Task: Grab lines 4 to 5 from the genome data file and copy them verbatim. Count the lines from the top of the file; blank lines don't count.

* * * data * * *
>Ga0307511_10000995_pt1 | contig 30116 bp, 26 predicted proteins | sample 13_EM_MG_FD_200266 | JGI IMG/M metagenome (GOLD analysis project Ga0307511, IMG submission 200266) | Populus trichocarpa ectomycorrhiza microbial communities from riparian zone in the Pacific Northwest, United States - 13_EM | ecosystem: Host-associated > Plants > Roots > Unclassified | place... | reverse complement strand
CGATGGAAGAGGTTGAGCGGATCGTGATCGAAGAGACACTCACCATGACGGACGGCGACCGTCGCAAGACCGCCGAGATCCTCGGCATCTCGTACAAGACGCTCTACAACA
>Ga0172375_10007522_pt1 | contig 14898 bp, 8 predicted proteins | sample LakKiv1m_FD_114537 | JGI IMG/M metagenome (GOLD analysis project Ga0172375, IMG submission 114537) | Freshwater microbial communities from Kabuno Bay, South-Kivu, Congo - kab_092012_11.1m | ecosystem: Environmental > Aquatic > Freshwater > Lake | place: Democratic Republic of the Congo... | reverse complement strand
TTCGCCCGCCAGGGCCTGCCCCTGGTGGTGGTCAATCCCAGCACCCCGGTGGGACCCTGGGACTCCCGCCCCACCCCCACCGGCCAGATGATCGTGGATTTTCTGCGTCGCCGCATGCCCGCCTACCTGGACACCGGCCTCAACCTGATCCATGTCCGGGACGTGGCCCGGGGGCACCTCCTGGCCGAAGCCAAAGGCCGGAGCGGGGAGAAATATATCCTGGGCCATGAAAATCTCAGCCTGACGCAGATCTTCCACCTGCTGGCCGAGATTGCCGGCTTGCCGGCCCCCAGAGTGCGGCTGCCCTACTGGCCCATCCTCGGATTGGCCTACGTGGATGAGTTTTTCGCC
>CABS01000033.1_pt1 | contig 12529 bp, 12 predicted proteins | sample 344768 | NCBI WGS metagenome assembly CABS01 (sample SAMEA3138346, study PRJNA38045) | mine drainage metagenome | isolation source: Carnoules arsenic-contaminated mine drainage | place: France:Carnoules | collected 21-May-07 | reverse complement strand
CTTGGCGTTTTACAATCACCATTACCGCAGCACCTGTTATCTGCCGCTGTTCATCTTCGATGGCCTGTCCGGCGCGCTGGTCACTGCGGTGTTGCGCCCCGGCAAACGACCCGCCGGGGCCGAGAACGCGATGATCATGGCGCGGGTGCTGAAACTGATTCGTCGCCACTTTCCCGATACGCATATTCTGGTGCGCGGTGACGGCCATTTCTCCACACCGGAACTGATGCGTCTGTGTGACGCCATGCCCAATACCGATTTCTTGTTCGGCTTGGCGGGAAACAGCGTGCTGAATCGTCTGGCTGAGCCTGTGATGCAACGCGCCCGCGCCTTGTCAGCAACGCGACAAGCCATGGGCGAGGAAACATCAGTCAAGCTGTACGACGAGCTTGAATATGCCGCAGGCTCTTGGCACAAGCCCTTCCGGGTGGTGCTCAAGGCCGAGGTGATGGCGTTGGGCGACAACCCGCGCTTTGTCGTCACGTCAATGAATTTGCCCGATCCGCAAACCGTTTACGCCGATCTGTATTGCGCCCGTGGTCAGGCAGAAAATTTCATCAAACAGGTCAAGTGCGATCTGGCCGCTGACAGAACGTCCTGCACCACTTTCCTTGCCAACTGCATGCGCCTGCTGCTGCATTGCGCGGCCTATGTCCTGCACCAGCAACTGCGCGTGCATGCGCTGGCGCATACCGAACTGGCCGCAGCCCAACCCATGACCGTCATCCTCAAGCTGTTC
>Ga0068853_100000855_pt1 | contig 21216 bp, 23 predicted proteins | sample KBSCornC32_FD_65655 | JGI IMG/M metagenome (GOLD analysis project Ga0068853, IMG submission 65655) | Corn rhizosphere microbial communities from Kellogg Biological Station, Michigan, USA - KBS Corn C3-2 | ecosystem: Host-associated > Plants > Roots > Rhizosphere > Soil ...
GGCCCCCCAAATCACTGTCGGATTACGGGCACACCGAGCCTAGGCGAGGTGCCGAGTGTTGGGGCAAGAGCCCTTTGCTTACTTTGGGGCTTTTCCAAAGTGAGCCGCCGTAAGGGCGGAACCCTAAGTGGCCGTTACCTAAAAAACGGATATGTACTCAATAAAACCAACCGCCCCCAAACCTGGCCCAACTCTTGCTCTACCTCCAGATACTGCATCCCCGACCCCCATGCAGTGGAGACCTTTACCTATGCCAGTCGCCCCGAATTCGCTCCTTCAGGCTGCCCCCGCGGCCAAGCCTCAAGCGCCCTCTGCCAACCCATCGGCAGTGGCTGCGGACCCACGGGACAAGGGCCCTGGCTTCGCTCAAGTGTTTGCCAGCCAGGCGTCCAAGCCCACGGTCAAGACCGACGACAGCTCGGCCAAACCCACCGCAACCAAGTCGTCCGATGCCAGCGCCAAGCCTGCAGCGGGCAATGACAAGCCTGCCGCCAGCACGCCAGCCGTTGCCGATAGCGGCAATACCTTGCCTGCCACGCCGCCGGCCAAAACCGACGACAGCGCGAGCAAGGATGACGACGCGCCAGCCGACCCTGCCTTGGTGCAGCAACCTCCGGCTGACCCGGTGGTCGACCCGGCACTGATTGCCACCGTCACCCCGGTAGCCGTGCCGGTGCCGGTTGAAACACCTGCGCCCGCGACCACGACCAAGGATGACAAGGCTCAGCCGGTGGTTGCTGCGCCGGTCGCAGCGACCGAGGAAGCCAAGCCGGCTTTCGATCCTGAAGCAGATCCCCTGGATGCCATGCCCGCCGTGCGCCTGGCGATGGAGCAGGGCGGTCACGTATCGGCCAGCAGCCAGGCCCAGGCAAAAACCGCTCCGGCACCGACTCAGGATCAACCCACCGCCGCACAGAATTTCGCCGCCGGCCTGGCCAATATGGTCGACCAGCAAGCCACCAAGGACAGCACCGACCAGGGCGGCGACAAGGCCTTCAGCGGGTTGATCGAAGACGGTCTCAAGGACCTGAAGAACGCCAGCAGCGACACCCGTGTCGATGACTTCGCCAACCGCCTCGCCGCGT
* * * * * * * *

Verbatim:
TTCGCCCGCCAGGGCCTGCCCCTGGTGGTGGTCAATCCCAGCACCCCGGTGGGACCCTGGGACTCCCGCCCCACCCCCACCGGCCAGATGATCGTGGATTTTCTGCGTCGCCGCATGCCCGCCTACCTGGACACCGGCCTCAACCTGATCCATGTCCGGGACGTGGCCCGGGGGCACCTCCTGGCCGAAGCCAAAGGCCGGAGCGGGGAGAAATATATCCTGGGCCATGAAAATCTCAGCCTGACGCAGATCTTCCACCTGCTGGCCGAGATTGCCGGCTTGCCGGCCCCCAGAGTGCGGCTGCCCTACTGGCCCATCCTCGGATTGGCCTACGTGGATGAGTTTTTCGCC
>CABS01000033.1_pt1 | contig 12529 bp, 12 predicted proteins | sample 344768 | NCBI WGS metagenome assembly CABS01 (sample SAMEA3138346, study PRJNA38045) | mine drainage metagenome | isolation source: Carnoules arsenic-contaminated mine drainage | place: France:Carnoules | collected 21-May-07 | reverse complement strand